A crackdown on crime dominated the first Queen’s Speech of Boris Johnson’s premiership.
As well as law and order issues, immigration and the environment were also major elements of the programme, which had already been extensively trailed.
Here’s the latest from Parliament:
Speaker John Bercow led MPs back into the Commons chamber, and the sitting is suspended until 2.30pm.
Debate on the Queen’s Speech will take place at this point.
Labour MP Jim McMahon had this message after the speech.
As well as justice measures, the Queen’s Speech included…
– Environment Bill setting legally binding targets to reduce plastics, restore biodiversity, improve water quality and cut air pollution.
– Immigration and Social Co-ordination (EU Withdrawal) Bill to end freedom of movement and introduce a points-based immigration system from 2021.
– Railway reform with a white paper setting out proposals to overhaul the current system of franchising and creating a new commercial model.
– Action on building standards in the wake of the Grenfell Tower fire with the establishment of a new regulator with powers to impose criminal sanctions for breaches of building regulations.
– NHS Health Investigations Bill will create a new independent body with legal powers to ensure patient safety.
– Mental health reform to reduce the number of detentions under the Mental Health Act by ensuring more people get the treatment they need.
With the focus on criminal justice measures, the Queen said: “New sentencing laws will see that the most serious offenders spend longer in custody to reflect better the severity of their crimes.”
A Sentencing Bill will change the automatic release point from halfway to two thirds for adult offenders serving sentences of four years or more for serious violence or sexual offences.
Other measures include strengthening environmental protections, reforming adult social care and improving the NHS, and raising living standards through increasing the national living wage to £10.50 an hour.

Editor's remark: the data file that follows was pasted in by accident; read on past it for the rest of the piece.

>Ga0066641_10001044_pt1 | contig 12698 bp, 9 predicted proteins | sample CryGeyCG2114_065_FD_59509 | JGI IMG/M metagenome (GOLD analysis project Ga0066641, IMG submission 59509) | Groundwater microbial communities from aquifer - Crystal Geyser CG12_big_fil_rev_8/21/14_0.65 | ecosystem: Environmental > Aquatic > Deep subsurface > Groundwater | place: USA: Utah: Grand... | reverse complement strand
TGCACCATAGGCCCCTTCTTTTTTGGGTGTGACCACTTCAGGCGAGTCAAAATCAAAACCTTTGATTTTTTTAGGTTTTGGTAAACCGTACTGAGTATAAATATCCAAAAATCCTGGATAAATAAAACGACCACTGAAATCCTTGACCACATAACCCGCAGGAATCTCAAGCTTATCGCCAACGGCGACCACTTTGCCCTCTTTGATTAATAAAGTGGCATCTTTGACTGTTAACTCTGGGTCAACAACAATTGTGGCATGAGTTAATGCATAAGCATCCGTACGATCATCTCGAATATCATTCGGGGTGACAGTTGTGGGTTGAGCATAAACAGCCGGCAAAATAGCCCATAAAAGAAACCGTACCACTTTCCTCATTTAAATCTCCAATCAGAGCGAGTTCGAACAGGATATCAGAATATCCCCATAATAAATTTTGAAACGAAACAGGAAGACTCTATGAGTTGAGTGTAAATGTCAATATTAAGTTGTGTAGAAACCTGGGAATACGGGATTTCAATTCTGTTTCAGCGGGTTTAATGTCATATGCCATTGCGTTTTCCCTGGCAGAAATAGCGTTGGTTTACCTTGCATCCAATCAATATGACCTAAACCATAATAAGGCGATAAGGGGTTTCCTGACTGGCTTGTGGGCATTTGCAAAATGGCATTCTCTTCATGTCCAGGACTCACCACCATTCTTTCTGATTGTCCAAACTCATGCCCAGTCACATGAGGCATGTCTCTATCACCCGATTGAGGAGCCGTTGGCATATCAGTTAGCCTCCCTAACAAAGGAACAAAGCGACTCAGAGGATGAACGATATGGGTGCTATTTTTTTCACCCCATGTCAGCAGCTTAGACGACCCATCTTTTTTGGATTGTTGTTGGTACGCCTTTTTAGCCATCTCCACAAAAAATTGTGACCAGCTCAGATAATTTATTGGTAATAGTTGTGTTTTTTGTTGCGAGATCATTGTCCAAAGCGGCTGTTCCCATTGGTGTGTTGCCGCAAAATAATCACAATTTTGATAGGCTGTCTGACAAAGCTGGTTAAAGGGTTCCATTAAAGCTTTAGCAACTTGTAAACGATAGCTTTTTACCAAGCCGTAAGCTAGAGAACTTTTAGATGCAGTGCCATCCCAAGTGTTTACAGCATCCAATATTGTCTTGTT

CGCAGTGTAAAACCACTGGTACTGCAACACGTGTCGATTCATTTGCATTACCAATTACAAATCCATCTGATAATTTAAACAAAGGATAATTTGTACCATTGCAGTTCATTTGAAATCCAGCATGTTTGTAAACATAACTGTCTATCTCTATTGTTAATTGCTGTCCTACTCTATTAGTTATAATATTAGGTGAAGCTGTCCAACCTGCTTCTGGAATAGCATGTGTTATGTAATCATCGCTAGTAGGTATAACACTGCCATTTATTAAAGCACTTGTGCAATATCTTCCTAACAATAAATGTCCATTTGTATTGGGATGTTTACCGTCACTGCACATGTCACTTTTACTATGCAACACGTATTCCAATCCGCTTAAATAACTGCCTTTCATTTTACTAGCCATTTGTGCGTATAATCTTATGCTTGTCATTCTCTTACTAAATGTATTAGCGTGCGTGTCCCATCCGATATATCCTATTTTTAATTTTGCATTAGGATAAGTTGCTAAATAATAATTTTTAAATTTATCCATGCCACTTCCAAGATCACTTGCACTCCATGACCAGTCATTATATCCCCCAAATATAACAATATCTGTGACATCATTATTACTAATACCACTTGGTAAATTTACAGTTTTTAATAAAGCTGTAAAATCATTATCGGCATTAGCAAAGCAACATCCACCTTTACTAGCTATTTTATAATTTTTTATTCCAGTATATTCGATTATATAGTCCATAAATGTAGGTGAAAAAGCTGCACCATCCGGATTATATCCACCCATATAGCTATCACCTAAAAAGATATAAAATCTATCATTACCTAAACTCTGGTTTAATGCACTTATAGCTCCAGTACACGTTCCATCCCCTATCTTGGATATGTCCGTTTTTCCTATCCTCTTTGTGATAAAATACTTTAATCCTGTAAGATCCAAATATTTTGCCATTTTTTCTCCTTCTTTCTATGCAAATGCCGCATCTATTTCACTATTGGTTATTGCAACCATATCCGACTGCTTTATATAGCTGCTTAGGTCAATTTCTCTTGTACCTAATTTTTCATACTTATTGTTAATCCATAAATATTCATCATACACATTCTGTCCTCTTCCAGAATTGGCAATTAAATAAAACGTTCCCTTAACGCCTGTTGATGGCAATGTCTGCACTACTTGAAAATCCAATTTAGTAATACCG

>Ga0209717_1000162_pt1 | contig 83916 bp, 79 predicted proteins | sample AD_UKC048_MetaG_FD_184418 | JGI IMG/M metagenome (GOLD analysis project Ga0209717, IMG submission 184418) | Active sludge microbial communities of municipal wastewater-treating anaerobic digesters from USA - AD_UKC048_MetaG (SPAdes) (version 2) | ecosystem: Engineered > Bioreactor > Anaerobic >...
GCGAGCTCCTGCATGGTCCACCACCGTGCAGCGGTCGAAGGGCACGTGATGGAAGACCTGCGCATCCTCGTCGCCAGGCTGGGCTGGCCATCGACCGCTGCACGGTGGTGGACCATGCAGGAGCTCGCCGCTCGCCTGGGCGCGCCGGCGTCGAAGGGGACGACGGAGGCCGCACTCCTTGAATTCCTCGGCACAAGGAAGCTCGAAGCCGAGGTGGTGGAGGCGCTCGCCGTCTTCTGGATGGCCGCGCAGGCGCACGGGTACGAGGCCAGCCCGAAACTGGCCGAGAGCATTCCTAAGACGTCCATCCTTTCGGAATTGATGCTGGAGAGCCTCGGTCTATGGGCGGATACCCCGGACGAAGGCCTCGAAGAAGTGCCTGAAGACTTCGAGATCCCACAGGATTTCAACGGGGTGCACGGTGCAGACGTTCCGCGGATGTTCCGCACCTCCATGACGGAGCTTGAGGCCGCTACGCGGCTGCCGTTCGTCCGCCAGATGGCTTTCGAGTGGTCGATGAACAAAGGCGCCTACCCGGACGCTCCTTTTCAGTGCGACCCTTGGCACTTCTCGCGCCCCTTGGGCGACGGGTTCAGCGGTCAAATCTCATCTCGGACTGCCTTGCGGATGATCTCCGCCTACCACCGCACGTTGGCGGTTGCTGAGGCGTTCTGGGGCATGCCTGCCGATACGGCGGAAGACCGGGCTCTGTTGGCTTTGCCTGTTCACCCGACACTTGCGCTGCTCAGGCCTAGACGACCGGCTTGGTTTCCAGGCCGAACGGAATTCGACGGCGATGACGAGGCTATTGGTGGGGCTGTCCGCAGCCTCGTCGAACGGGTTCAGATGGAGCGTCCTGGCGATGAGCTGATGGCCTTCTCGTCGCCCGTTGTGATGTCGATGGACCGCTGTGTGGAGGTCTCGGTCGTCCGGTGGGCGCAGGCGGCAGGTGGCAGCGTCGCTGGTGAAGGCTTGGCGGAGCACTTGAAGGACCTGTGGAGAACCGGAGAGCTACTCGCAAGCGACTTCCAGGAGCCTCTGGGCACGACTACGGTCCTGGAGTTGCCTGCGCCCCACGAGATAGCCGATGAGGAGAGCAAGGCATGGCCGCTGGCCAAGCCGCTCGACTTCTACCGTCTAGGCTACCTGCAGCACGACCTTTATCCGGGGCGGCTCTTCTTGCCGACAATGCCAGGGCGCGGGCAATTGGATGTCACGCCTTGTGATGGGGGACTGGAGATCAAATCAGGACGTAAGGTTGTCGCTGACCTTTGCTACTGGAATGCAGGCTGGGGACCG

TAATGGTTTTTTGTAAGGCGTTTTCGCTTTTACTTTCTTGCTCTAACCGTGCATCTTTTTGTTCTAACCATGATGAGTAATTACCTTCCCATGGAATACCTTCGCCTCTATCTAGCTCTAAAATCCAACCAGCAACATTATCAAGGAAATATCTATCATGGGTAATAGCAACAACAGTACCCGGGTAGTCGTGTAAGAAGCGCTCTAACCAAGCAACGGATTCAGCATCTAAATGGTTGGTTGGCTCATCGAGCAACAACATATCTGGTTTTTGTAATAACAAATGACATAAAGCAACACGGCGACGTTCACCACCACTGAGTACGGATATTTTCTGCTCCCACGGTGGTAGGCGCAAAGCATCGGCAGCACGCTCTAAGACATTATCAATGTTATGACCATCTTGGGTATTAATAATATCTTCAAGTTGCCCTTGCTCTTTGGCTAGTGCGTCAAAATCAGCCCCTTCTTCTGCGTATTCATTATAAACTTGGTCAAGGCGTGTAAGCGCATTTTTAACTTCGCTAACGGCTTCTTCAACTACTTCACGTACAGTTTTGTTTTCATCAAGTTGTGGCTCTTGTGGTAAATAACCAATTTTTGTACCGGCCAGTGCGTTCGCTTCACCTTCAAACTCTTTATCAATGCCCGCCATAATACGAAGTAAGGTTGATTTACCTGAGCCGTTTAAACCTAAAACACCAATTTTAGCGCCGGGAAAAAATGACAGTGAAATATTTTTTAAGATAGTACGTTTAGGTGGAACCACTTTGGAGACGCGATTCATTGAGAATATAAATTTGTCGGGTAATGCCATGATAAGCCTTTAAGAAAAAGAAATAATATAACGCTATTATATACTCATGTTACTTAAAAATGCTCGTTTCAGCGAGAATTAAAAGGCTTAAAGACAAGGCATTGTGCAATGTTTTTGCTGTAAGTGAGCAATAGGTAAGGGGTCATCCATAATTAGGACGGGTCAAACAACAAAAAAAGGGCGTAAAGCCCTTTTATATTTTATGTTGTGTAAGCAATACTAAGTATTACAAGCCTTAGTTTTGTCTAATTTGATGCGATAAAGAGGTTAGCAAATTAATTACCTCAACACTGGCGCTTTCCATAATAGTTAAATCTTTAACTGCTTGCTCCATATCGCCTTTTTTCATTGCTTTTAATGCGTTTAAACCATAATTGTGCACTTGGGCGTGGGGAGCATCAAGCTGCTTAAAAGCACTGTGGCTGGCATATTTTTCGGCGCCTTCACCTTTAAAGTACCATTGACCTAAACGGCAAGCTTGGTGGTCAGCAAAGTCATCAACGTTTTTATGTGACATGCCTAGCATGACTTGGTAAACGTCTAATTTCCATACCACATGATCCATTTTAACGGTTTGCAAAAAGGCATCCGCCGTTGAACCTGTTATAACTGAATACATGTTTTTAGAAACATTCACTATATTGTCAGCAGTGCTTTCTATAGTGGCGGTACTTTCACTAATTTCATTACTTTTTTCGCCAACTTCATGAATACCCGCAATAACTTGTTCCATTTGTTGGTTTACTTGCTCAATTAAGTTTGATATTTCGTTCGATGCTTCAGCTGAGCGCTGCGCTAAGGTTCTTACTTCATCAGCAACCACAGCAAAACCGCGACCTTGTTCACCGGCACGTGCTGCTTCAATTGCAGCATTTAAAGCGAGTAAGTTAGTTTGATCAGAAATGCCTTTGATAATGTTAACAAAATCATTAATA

Meanwhile, veteran Labour MP Dennis Skinner refused to attend the Queen’s Speech.
He appeared to mutter “I’m not going” after Black Rod requested MPs’ attendance.
This prompted laughter from both sides of the House of Commons.
Mr Skinner is known for making quips during the State Opening of Parliament and it has become part of the pomp and circumstance of the event.
He remained behind in the Commons chamber.
The Queen is announcing 26 bills, including a crackdown on violent and foreign criminals, measures to invest in the NHS, and plans to protect the environment.
MPs are heading to the House of Lords, with Prime Minister Boris Johnson making his way alongside Labour leader Jeremy Corbyn.
Black Rod, the House of Lords official, saw the doors to the Commons shut in her face – in one of the more unusual traditions of the State Opening – as she arrived to summon MPs.
It is a practice that dates back to the Civil War and is said to symbolise the Commons’ independence from the monarchy.
Black Rod had to strike the door three times before it was opened.
The Queen has taken her place on the throne in the House of Lords.
MPs in the House of Commons are waiting to be summoned to the Lords.
The House of Commons Twitter feed has offered an insight into one of the quirkier traditions of the State Opening of Parliament.
The Queen has left Buckingham Palace and is making her way to the Houses of Parliament.
As final preparations got under way, Yeomen of the Guard carried out a ceremonial search at the Houses of Parliament, while police patrolled the route from Buckingham Palace.
First things first – Boris Johnson received a flu jab at Downing Street before heading to Parliament
Ahead of the speech, Chancellor Sajid Javid announced he is planning to hold a Budget just six days after the UK’s scheduled Brexit date.
The first Queen’s Speech of Boris Johnson’s premiership will unveil a crackdown on violent and foreign criminals.
The package of 26 bills will include legislation to keep serious criminals in prison for longer, impose tougher sentences on foreign offenders who return to the UK and provide better protection for victims of domestic abuse.
They will sit alongside measures intended to invest in the NHS, strengthen environmental protections and raise living standards through increasing the national living wage to £10.50 an hour.